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Walker’s Rests

November 4, 2010

Some of the best memories of my vagabonding walks have been at the resting spots, the places where I might halt for refreshment, or just to admire the view and to rest.

All such stops are memorable in different ways and hundreds come to mind as I think back. They do not necessarily have to be spectacular, offering wide views across miles of countryside. They can be exactly the opposite; the banks of the hollow way where I huddled down under the trees to drink tea with the pouring rain dripping on to my waterproofs, or the bench on a village green where I paused to watch the world go by. The promenade of a seaside resort, or the hidden alleyways of town and city. The mountain summits speak for themselves in my memories as places to linger.

A Devon Hollow Way

Walking is, obviously, not an end in itself. You walk in order to get to places, joyful though the journey might be in itself. But the halts along the way are an essential part of the experience. Not just as places to consume food and drink but as rests, spaces where body and mind may be refreshed. The break from the walk, for me, is often an opportunity to think, or sometimes not to think – just to be.

If solitary roaming is a kind of moving meditation, then these pauses are moments for reflection, time off from the hurried and harrying world that is life in this twenty-first century. To lie on your back and gaze at the sky can bring true peace, free of intruding conversations and the ill-thought out actions of others – which is why it is hard to do on group walks. Such moments are not a luxury in life but a positive necessity. On a clear day, resting on the great slope of a mountain, or the green turf of downland, you can almost feel the rotation of the earth, as though time itself doesn’t exist and there really is just you and the universe.

In his mystical book The Story of My Heart, Richard Jefferies discovers the depths of such moments:

There were grass-grown tumuli on the hills to which of old I used to walk, sit down at the foot of one of them, and think. Some warrior had been interred there in the ante-historic times. The sun of the summer morning shone on the dome of sward, and the air came softly up from the wheat below, the tips of the grasses swayed as it passed sighing faintly, it ceased, and the bees hummed by to the thyme and heathbells. I became absorbed in the glory of the day, the sunshine, the sweet air, the yellowing corn turning from its sappy green to summer’s noon of gold, the lark’s song like a waterfall in the sky.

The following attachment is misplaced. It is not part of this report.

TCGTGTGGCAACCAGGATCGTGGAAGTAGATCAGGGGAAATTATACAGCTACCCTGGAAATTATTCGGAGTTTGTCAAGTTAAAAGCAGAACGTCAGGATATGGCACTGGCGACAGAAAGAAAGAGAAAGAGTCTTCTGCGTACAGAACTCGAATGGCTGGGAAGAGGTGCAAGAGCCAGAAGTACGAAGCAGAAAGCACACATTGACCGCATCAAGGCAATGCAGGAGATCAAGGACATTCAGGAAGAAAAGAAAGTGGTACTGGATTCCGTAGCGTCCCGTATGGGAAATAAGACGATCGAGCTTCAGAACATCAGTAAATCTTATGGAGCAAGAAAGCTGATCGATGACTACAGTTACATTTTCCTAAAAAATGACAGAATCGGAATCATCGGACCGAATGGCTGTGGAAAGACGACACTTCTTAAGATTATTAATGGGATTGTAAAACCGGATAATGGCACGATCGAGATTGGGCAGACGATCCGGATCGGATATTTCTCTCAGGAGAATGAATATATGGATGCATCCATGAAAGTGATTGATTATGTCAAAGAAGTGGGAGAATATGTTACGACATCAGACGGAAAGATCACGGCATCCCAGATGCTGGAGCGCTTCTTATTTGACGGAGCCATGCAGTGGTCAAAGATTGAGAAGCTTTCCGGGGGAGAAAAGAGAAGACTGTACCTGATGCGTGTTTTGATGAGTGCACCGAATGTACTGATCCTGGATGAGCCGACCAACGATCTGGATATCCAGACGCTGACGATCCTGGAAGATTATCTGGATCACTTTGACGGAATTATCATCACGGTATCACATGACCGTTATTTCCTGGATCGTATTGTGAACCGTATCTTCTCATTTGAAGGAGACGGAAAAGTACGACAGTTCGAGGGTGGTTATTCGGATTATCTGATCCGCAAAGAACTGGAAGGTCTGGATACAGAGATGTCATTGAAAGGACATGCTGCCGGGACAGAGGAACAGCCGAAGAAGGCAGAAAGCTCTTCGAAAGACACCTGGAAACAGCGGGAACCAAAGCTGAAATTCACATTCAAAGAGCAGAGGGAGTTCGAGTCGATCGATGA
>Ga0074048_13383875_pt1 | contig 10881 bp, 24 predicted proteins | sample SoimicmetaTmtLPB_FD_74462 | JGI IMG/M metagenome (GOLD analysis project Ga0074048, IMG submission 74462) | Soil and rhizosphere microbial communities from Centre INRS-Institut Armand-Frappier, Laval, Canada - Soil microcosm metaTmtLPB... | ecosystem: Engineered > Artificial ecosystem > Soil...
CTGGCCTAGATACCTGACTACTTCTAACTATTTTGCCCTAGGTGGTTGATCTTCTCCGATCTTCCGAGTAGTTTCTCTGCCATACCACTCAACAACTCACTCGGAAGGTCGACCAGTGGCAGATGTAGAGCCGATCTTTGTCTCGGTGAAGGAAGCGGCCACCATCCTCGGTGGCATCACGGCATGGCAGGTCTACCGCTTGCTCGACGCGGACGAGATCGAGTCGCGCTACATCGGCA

The Downs near Arundel

Jefferies identifies with the man buried in the tumulus, someone who would have known that same scene two millennia before, and realises that time and eternity are imposed concepts that have little to do with the feelings that people get when they let themselves absorb the reality of the earth. “Eternity is now!” Jefferies remarks. There is, he suggests, no separation from the past. The truth of the world is continuous and all around.

I have felt similar feelings when alone and in the hills. The dramas of the world, its conflicts and wars, its terrors and unhappiness, have faded away – at least in my mind – in the times I have rested, pleasantly tired from a walk, in the lonely places.

And the thought has often occurred to me that if everyone in the world could find such ease, then the conflicts, the wars, and the lack of happiness might be expelled from the human psyche forever. The greatest moments of peace of mind I have ever known have been in these interludes during my many walks.  Some of the resting spots are heart places to me, locations I can journey to in my mind during the frustrating times of modern living, and see and feel and hear and absorb the sounds of the quieter world around.

Summit of Helm Crag

These heart places are diverse kinds of landscape. There is the bench at the top of Arundel Park arrived at by a walk up a gentle slope, where I have so often rested and soaked up the peace of the downlands and the wide views over the valley of the Arun and the flooded bowl of Amberley Wild Brooks.

There is a tiny waterfall near Ballachulish, where on a sunny day in early May I lay back on a boulder, my feet being soaked by water which just a little while before had been snow on the slopes of Beinn a’ Fheiter. There is an old tree in the woodlands of Hole Common, near Lyme Regis, where I have halted for lunch on numerous occasions, watching the deer if I have been early enough in the day.

Near to the Black Lochs of Argyll is a ruined dwelling, below a precariously perched boulder, where I have paused in sunshine and in storm. Then there is the quiet resting spot on the shores of Loch Lochy where I drummed up refreshing tea on a still autumn evening, listening to the bellowing of the stags on the hillside above.

These are just a few of the heart places that have lived in mind since I first discovered them. There are many more. Places I will return to again and again, whether on real physical expeditions, or just on journeys in my thoughts and dreams. These are the unexpected riches of the vagrom life.

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